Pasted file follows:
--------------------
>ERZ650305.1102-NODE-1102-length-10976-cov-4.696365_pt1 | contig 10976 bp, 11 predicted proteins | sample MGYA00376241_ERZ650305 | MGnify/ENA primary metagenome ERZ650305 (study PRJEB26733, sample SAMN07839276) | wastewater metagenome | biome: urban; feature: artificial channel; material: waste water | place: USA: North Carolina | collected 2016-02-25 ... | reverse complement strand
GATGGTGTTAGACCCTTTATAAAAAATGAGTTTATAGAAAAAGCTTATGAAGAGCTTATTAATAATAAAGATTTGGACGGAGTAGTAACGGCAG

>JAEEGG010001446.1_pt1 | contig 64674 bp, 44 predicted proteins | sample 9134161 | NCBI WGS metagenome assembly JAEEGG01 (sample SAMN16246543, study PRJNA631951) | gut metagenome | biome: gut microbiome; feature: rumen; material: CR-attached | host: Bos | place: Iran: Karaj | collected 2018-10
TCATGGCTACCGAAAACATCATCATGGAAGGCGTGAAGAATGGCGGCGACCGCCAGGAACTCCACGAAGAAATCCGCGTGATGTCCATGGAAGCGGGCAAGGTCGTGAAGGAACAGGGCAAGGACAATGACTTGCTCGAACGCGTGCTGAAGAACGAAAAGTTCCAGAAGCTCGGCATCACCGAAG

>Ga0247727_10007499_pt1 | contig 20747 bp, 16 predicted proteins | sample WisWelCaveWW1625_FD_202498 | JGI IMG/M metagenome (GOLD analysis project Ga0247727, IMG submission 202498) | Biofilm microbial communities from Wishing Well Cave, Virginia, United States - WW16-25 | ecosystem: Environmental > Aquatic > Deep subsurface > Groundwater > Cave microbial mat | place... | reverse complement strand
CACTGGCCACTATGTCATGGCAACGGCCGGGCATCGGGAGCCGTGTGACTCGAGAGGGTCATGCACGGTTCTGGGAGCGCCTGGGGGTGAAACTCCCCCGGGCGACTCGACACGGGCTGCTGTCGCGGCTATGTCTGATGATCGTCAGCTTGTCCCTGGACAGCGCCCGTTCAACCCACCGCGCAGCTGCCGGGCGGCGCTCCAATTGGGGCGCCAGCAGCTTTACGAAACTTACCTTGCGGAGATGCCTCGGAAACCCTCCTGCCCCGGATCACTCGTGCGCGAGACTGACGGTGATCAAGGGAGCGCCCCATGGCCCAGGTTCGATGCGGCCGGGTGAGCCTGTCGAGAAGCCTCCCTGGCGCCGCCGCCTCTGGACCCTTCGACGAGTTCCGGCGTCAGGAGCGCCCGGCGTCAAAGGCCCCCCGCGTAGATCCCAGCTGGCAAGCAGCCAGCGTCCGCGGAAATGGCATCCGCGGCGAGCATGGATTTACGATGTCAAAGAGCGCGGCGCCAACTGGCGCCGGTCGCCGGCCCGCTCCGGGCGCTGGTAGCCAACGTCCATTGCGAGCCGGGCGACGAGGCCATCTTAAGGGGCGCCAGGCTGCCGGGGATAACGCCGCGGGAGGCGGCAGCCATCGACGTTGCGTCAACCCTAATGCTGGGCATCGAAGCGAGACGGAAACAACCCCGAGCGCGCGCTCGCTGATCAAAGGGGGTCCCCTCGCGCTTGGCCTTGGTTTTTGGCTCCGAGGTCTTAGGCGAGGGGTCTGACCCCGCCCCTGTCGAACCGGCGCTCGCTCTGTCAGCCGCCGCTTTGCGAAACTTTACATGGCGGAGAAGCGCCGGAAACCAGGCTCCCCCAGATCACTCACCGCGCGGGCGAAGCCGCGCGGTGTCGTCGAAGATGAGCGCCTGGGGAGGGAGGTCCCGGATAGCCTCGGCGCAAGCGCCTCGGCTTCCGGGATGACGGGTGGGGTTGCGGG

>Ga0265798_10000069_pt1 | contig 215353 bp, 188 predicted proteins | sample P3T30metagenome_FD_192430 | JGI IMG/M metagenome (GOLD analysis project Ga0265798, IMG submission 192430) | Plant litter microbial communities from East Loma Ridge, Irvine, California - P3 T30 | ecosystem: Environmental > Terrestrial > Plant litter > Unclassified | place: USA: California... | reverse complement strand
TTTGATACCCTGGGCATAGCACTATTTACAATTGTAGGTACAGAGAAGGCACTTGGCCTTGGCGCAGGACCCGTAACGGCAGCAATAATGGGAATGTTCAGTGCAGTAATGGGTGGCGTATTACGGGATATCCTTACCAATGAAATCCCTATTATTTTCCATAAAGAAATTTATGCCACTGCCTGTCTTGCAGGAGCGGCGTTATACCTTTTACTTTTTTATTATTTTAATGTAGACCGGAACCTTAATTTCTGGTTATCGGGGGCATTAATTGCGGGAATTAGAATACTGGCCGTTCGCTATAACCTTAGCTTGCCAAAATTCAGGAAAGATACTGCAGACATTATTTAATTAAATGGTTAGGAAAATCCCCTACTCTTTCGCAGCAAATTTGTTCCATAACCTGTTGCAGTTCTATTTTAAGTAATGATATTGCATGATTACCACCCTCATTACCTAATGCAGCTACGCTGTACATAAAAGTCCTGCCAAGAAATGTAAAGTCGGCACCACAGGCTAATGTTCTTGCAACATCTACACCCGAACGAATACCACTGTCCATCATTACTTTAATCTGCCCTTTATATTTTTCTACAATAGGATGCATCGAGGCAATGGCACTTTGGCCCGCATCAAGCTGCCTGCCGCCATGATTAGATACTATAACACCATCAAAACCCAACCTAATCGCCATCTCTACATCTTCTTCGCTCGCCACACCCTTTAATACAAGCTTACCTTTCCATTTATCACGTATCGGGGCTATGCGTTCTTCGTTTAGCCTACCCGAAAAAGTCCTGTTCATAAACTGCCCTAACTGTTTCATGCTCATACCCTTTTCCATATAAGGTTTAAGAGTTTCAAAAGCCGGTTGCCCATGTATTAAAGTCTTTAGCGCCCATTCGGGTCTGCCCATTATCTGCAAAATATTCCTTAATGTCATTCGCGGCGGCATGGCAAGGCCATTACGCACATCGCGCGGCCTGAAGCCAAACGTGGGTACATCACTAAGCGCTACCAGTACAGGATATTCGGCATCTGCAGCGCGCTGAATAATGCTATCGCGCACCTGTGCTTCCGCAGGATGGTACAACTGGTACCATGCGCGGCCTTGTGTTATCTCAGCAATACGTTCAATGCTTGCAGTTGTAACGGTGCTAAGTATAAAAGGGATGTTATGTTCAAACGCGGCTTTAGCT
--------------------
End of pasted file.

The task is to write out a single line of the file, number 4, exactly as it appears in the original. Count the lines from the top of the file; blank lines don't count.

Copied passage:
TCATGGCTACCGAAAACATCATCATGGAAGGCGTGAAGAATGGCGGCGACCGCCAGGAACTCCACGAAGAAATCCGCGTGATGTCCATGGAAGCGGGCAAGGTCGTGAAGGAACAGGGCAAGGACAATGACTTGCTCGAACGCGTGCTGAAGAACGAAAAGTTCCAGAAGCTCGGCATCACCGAAG